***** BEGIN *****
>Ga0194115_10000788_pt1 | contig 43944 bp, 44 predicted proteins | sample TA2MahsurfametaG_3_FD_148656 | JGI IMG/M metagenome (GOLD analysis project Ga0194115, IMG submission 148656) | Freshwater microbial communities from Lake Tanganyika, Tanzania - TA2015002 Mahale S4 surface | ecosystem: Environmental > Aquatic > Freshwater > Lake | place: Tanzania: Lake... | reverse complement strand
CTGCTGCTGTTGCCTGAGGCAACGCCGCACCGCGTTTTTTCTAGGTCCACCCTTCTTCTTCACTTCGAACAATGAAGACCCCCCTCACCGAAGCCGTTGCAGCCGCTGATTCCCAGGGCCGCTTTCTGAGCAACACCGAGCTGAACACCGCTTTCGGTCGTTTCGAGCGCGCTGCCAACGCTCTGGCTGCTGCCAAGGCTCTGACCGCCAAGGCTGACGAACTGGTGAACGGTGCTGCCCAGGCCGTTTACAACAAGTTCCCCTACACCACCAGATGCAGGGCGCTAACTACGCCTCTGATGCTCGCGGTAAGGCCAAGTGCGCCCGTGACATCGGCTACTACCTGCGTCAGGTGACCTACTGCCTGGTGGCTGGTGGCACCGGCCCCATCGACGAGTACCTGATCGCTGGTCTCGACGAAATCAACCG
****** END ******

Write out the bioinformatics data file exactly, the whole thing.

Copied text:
>Ga0194115_10000788_pt1 | contig 43944 bp, 44 predicted proteins | sample TA2MahsurfametaG_3_FD_148656 | JGI IMG/M metagenome (GOLD analysis project Ga0194115, IMG submission 148656) | Freshwater microbial communities from Lake Tanganyika, Tanzania - TA2015002 Mahale S4 surface | ecosystem: Environmental > Aquatic > Freshwater > Lake | place: Tanzania: Lake... | reverse complement strand
CTGCTGCTGTTGCCTGAGGCAACGCCGCACCGCGTTTTTTCTAGGTCCACCCTTCTTCTTCACTTCGAACAATGAAGACCCCCCTCACCGAAGCCGTTGCAGCCGCTGATTCCCAGGGCCGCTTTCTGAGCAACACCGAGCTGAACACCGCTTTCGGTCGTTTCGAGCGCGCTGCCAACGCTCTGGCTGCTGCCAAGGCTCTGACCGCCAAGGCTGACGAACTGGTGAACGGTGCTGCCCAGGCCGTTTACAACAAGTTCCCCTACACCACCAGATGCAGGGCGCTAACTACGCCTCTGATGCTCGCGGTAAGGCCAAGTGCGCCCGTGACATCGGCTACTACCTGCGTCAGGTGACCTACTGCCTGGTGGCTGGTGGCACCGGCCCCATCGACGAGTACCTGATCGCTGGTCTCGACGAAATCAACCG